Advances in computer technology and artificial intelligence and their possible applications to the financial advice sector will be examined in an FCA study.
The regulator's chief executive Martin Wheatley wants to look at how new tech and automated advice can help those may not have the funds for a complete advice package.
Talking about the leaps forward in technology, Mr Wheatley cited what has been heralded a breakthrough in artificial intelligence this week as a computer program convinced 10 out of 30 judges it was a person in a series of online chats.
The supercomputer, imitating a Ukrainian teenager, won an artificial intelligence competition at the Royal Society in London. Event organisers claimed it had made history by passing the Turing test, said to be a significant step in artificial intelligence advancement, though some disputed this.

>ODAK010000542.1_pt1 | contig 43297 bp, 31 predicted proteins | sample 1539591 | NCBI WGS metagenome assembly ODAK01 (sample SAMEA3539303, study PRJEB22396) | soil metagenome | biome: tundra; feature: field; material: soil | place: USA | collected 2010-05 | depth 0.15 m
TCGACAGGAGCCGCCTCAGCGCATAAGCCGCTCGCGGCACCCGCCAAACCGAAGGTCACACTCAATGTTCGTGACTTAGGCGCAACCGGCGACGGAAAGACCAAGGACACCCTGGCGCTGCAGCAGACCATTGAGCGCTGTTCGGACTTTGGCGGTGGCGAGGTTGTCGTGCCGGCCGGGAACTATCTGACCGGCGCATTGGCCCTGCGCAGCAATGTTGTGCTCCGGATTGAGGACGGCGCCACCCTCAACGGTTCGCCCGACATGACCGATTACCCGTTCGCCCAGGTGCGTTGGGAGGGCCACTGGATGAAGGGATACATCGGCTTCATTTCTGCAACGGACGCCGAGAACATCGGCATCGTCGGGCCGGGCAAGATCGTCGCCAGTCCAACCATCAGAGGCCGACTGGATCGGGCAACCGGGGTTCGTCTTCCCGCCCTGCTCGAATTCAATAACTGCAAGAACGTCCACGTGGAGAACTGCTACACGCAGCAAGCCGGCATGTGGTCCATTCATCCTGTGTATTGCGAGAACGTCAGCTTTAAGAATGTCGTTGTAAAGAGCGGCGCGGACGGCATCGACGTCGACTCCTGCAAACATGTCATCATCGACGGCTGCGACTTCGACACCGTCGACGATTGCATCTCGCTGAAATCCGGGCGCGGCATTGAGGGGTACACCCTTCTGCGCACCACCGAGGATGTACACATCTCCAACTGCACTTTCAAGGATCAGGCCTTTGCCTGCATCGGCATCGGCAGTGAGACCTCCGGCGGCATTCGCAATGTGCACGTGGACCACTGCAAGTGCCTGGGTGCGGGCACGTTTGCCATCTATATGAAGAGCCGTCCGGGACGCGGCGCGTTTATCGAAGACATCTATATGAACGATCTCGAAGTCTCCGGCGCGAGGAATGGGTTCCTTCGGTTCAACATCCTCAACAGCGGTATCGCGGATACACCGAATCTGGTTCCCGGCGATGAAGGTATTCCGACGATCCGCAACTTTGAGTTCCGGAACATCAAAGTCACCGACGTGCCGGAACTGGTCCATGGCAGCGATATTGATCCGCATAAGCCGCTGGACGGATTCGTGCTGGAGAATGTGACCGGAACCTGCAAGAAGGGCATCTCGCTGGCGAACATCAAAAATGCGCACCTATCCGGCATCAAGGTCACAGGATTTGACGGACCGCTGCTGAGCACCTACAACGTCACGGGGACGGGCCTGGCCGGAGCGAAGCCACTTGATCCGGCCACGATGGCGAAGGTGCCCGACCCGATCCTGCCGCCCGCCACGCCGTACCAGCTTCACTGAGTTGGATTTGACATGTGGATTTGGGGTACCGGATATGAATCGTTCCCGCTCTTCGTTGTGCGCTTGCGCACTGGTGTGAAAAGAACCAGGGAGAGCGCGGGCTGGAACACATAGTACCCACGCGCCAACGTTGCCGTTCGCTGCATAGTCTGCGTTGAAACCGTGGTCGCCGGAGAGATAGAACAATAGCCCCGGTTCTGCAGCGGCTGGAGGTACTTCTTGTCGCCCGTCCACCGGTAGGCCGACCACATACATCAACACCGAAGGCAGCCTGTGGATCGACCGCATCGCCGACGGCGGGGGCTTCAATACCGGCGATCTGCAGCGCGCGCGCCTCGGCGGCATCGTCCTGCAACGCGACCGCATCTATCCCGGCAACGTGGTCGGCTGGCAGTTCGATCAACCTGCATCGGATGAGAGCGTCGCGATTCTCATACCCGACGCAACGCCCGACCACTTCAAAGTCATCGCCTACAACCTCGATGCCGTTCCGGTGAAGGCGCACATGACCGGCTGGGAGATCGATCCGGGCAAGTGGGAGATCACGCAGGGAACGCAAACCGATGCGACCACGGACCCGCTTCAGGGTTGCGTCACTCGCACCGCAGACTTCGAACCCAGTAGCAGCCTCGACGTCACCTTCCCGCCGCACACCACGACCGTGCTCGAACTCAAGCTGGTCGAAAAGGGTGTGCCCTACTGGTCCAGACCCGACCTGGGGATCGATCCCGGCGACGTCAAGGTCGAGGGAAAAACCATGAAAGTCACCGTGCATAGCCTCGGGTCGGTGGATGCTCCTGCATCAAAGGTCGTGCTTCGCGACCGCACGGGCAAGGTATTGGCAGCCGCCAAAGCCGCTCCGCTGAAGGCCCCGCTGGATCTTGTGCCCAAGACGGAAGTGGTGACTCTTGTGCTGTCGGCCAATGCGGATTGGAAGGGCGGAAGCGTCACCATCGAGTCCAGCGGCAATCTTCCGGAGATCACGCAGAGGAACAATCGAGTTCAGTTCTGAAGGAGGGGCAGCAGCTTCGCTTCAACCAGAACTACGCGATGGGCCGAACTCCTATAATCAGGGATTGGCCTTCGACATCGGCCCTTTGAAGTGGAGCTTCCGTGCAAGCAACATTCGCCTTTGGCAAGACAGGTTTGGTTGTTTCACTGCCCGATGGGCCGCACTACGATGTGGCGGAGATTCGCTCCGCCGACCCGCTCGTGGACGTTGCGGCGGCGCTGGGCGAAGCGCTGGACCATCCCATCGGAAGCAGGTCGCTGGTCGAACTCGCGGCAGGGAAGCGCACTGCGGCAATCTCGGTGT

Mr Wheatley said "we're having our expectations raised" after reading about the remarkable computer program.
He said: "We may yet look back on June 2014 as a defining moment in financial service history, with The Royal Society yesterday revealing a computer had passed its iconic 'Turing Test' for the first time. In other words, a machine has become indistinguishable from a human.
"An important question: what, if anything, does all this mean for dispensing investment advice in the years to come?
"And can it be automated to deliver returns and security for consumers with straightforward needs?
"Tackling the so-called 'advice gap' between those with large investments pots, who are willing to pay for financial support, and those with smaller investments, who might be more reluctant to put a value on advice."
He described automated advice as a 'priority'.
The FCA will be publishing a consultation paper examining these questions next month.
For more on the technology that Financial Planners are using to drive efficiency in their companies see the latest edition of Financial Planner magazine, which is out next week, for our special cover feature on business technology.